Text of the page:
A trigger is a mechanism that actuates the firing sequence of a firearm, airgun, crossbow or speargun. A trigger may also start other non-shooting mechanisms such as a trap, a switch or a quick release. A small amount of energy applied to the trigger causes the release of much more energy.
Paris Theodore was an American inventor of gun holsters and firearms and shooting techniques used by government agents and police departments in the U.S. and abroad, as well as by the fictional James Bond.
A police duty belt is a belt, typically constructed of nylon or leather used by police and security officers to carry equipment easily in a series of pouches attached to the belt, in a readily-accessible manner, while leaving the hands free to interact. This belt can carry any number of useful items, ranging from handcuffs to guns.
A baton or truncheon is a roughly cylindrical club made of wood, rubber, plastic or metal. It is carried as a compliance tool and defensive weapon by law-enforcement officers, correctional staff, security guards and military personnel.
A gun safe is a safe for one or more firearms and/or ammunition for those guns. Gun safes are primarily used to prevent access to unauthorized or unqualified persons, for burglary protection, and, in more capable safes, to protect the contents from damage during a flood, fire, or natural disaster. Access prevention is required by law in many places, necessitating a gun lock, metal gun cabinet, or gun safe. Gun safes have largely replaced the gun cabinets made of fine stained wood with etched glass fronts used for display that were commonly used decades ago, although some gun safes are made to resemble such gun cabinets.
The following are terms related to firearms and ammunition topics.
The U.S. Marine Raider stiletto was a stiletto and combat knife issued to the Marine Raiders and 1st Canadian Parachute Battalion during World War II.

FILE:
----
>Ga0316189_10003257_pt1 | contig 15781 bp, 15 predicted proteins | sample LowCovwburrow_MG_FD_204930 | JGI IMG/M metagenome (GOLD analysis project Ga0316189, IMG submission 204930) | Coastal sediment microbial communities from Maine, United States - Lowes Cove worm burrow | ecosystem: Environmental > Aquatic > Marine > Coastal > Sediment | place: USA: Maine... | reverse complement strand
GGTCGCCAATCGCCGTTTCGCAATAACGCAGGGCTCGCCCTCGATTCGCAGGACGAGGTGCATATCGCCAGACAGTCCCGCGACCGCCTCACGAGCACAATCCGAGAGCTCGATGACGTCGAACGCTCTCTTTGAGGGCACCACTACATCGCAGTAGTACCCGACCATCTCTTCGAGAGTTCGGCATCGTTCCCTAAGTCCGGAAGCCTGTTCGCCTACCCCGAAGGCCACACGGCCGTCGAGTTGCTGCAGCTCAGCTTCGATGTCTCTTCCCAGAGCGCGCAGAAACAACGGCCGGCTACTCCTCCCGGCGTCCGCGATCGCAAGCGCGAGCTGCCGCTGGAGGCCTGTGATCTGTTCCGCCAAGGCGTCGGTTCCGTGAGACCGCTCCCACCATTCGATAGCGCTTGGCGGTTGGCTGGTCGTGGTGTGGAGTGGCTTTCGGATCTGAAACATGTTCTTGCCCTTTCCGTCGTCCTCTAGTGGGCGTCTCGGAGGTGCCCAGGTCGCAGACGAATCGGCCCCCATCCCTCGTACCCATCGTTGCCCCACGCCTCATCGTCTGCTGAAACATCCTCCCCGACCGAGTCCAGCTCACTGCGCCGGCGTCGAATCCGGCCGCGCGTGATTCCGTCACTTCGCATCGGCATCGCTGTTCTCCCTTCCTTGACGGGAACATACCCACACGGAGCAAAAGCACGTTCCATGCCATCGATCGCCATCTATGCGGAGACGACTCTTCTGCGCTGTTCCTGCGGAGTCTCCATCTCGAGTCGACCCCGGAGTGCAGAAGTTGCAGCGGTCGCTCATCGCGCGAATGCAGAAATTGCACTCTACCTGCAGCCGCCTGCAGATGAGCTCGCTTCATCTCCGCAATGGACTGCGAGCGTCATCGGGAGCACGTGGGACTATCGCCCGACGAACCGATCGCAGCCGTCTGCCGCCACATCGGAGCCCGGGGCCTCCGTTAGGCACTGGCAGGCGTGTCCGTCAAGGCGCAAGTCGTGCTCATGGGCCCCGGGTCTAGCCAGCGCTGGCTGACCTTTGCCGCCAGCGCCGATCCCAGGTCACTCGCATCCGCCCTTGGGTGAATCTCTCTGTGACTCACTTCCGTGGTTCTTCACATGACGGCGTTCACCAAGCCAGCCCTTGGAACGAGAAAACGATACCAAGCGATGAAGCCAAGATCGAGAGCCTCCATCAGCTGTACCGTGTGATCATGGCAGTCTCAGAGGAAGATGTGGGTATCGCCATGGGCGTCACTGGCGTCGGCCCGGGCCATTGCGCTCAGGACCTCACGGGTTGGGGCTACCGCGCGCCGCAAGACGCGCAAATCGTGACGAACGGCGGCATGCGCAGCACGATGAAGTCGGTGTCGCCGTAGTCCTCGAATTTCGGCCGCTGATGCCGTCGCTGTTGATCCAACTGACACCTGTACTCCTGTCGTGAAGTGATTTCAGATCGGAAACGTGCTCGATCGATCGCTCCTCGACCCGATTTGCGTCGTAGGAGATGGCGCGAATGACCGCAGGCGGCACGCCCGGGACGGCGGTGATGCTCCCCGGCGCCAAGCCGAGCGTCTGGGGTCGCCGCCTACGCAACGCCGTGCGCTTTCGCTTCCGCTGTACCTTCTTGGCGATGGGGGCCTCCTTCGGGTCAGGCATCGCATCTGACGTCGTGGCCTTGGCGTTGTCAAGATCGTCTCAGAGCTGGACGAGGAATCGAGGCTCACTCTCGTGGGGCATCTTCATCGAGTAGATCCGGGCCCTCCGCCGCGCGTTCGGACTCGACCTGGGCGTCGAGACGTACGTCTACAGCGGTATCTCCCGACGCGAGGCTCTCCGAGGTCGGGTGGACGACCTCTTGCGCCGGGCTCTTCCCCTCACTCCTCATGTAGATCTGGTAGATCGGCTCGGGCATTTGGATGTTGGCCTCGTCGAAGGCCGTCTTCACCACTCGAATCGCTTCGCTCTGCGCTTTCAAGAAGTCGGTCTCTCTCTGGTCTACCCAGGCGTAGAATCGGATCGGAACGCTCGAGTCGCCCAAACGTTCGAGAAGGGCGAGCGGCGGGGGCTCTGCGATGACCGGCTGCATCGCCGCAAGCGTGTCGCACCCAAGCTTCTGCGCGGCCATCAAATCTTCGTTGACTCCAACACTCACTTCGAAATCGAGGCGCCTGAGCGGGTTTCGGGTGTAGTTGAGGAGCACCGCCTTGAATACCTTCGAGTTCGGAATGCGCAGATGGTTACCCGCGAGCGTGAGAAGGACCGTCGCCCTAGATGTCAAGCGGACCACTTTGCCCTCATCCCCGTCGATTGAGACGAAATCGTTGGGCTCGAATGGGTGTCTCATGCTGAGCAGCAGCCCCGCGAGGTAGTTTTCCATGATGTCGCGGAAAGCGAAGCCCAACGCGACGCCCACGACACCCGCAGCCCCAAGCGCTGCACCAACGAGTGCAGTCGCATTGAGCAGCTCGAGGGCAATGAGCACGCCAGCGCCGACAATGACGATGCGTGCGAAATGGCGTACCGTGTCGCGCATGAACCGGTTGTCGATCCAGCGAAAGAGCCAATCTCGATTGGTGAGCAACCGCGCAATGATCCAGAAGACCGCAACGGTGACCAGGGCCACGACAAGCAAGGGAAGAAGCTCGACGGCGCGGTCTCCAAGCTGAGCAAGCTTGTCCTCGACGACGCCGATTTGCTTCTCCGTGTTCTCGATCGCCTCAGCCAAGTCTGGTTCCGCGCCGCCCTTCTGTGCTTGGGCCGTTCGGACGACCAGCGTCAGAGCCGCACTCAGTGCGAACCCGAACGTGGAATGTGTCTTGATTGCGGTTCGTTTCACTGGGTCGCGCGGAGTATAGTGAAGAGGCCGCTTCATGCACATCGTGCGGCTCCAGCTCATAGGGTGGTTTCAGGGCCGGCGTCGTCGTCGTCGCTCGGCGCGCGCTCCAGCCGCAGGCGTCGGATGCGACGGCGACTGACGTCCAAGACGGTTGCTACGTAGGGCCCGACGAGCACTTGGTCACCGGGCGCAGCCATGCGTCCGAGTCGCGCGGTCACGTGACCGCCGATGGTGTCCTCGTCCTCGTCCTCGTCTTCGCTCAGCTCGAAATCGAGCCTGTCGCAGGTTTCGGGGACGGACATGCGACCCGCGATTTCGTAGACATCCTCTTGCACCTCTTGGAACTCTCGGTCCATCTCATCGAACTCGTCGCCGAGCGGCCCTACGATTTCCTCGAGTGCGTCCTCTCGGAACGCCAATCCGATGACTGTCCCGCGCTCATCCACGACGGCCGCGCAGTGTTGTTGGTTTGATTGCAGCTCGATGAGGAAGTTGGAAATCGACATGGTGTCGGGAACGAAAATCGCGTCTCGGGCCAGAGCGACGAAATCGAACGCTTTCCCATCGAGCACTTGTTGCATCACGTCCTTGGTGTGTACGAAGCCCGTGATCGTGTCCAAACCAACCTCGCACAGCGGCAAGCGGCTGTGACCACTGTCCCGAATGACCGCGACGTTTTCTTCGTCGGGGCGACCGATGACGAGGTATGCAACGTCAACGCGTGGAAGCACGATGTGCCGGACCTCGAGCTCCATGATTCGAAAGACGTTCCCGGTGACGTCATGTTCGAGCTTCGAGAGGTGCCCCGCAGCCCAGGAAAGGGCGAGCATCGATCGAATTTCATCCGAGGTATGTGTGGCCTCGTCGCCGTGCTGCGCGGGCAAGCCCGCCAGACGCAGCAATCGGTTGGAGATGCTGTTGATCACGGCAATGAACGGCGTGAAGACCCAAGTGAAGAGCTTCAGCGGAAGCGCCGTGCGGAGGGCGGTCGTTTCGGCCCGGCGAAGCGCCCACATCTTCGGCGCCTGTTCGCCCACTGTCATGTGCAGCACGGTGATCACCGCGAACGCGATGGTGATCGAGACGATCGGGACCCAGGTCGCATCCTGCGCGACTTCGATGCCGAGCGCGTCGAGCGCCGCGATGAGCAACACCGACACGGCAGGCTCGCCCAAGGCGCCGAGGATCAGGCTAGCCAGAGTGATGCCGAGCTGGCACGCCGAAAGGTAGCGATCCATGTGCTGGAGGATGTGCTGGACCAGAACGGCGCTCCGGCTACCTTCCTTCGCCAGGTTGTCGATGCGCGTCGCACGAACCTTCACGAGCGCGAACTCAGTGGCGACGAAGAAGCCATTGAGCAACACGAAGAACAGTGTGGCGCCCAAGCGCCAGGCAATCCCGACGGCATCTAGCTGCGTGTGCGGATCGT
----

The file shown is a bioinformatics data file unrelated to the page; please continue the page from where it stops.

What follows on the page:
A paddle holster is a holster for a handgun whose method of securing the holster to the wearer utilizes a flat, concave shaped piece of plastic or stiffened leather designed to be worn against the body inside of the pants. The broad surface area of the "paddle" and the material from which it is made use friction to prevent the holster from being pulled up and away when the handgun is drawn.
Criminal possession of a weapon is the unlawful possession of a weapon by an individual.
Gun laws in Florida regulate the sale, possession, and use of firearms and ammunition in the state of Florida in the United States.
In firearms, a safety or safety catch is a mechanism used to help prevent the accidental discharge of a firearm, helping to ensure safer handling.
Unintentional discharge is the event of a firearm discharging (firing) at a time not intended by the user. An unintended discharge may be produced by an incompatibility between firearm design and usage, such as the phenomenon of cooking off a round in a closed bolt machine gun, a mechanical malfunction as in the case of slamfire in an automatic weapon, user induced due to training issues or negligence, or a simple accident. The phenomenon has also been defined in the scientific literature as an activation of the trigger mechanism that results in an unplanned discharge that is outside of the firearm’s prescribed use. Where prescribed use refers to departmental policies and laws related to the operation of firearms.
A bolt snap is a type of snap hook with a manually operated bolt action slide gate of medium security used to clip a light load to a ring, eye, loop or bight to temporarily secure or suspend an object. They are used for a wide variety of applications including dog leads and for clipping scuba equipment to the diving harness. A similar but more secure device used to attach sails to a stay is known as a piston hank. It differs from a snap shackle in that the load is not carried by the gate. The bolt snap must be actively operated by the user to clip or unclip, and is not easily snagged or unintentionally clipped or unclipped by pressing or bumping against the surroundings. The most common type has a single snap hook at one end and a swivel ring at the other, but double ended bolt snaps and single ended snaps with a swivel shackle are also available. There are a few variations on the style of the hook, gate opening and swivel style. The characteristic element of the bolt snap is the bolt action gate. This is a spring loaded rod which slides longitudinally inside the body of the clip against a compression spring to open the gate of the hook, and returns to rest against the tip of the hook by the action of the spring when released. Bolt snaps are not generally load rated, and are not used to suspend heavy loads. Most applications are in the load range where the user can lift the object to be clipped, or can hold the load manually.